Conflict of interest statement: No conflicts declared
Normal Human Variation: Refocussing the Enhancement Debate
Version of Record online: 2 AUG 2013
© 2013 The Authors. Bioethics published by John Wiley & Sons Ltd.
This is an open access article under the terms of the Creative Commons Attribution License, which permits use, distribution and reproduction in any medium, provided the original work is properly cited.
Volume 29, Issue 2, pages 133–143, February 2015
How to Cite
Kahane, G. and Savulescu, J. (2015), Normal Human Variation: Refocussing the Enhancement Debate. Bioethics, 29: 133–143. doi: 10.1111/bioe.12045
- Issue online: 14 JAN 2015
- Version of Record online: 2 AUG 2013
- Wellcome Trust. Grant Number: WT087208MF
- normal variation;
- status quo bias;
- moral psychology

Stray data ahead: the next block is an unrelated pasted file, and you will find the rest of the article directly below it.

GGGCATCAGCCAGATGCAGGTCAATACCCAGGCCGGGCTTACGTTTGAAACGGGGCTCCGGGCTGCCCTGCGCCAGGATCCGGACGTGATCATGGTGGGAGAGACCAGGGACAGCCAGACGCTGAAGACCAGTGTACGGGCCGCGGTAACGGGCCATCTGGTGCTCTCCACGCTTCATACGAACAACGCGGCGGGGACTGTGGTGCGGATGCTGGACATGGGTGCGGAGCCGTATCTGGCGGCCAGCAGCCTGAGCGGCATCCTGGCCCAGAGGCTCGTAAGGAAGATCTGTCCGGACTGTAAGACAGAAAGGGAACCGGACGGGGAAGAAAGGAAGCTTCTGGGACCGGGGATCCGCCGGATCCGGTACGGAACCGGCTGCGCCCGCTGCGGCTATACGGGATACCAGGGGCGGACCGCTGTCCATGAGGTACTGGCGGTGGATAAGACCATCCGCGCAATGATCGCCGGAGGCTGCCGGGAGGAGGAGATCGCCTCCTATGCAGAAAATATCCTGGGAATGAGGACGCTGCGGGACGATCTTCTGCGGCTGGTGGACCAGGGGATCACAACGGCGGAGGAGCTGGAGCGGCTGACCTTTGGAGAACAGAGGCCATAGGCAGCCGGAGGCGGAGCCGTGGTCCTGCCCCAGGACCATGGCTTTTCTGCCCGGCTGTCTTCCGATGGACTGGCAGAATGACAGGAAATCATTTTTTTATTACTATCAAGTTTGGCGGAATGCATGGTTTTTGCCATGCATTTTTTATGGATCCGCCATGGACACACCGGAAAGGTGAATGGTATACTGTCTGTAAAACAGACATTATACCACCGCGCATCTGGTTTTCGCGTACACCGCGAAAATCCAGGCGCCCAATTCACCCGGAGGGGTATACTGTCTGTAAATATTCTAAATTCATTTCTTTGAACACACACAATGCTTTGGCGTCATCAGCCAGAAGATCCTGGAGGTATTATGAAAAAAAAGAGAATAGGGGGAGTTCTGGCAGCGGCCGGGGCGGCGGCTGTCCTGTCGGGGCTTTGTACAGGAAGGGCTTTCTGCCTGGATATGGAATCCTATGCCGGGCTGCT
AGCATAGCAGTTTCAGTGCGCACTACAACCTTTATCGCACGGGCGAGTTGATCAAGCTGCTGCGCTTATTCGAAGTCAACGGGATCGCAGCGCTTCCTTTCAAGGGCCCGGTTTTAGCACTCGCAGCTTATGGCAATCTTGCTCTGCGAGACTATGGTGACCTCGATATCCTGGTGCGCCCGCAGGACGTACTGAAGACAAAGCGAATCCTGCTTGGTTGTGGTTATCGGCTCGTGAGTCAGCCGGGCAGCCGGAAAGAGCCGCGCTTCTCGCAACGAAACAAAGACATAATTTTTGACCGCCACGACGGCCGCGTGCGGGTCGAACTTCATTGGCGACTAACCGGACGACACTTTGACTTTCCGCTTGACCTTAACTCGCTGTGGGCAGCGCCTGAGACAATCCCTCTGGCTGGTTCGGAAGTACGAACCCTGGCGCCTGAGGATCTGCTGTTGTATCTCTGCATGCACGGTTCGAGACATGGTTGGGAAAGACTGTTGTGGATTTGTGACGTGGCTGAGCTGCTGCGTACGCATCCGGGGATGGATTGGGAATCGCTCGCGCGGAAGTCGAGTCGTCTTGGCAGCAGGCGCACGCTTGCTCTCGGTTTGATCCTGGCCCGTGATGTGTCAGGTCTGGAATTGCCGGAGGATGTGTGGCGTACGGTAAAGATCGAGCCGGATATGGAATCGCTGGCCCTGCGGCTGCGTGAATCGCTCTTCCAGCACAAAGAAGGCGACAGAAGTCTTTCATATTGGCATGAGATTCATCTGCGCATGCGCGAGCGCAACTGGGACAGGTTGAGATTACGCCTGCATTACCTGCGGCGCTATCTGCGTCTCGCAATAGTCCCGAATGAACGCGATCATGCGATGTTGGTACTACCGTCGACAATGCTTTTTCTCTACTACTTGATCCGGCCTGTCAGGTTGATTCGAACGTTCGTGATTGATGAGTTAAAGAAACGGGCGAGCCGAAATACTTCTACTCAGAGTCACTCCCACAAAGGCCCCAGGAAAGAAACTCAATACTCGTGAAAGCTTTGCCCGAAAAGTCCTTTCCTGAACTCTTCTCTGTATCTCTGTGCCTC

This article draws attention to several common mistakes in thinking about biomedical enhancement, mistakes that are made even by some supporters of enhancement. We illustrate these mistakes by examining objections that John Harris has recently raised against the use of pharmacological interventions to directly modulate moral decision-making. We then apply these lessons to other influential figures in the debate about enhancement. One upshot of our argument is that many considerations presented as powerful objections to enhancement are really strong considerations in favour of biomedical enhancement, just in a different direction. Another upshot is that it is unfortunate that much of the current debate focuses on interventions that will radically transform normal human capacities. Such interventions are unlikely to be available in the near future, and may not even be feasible. But our argument shows that the enhancement project can still have a radical impact on human life even if biomedical enhancement operated entirely within the normal human range.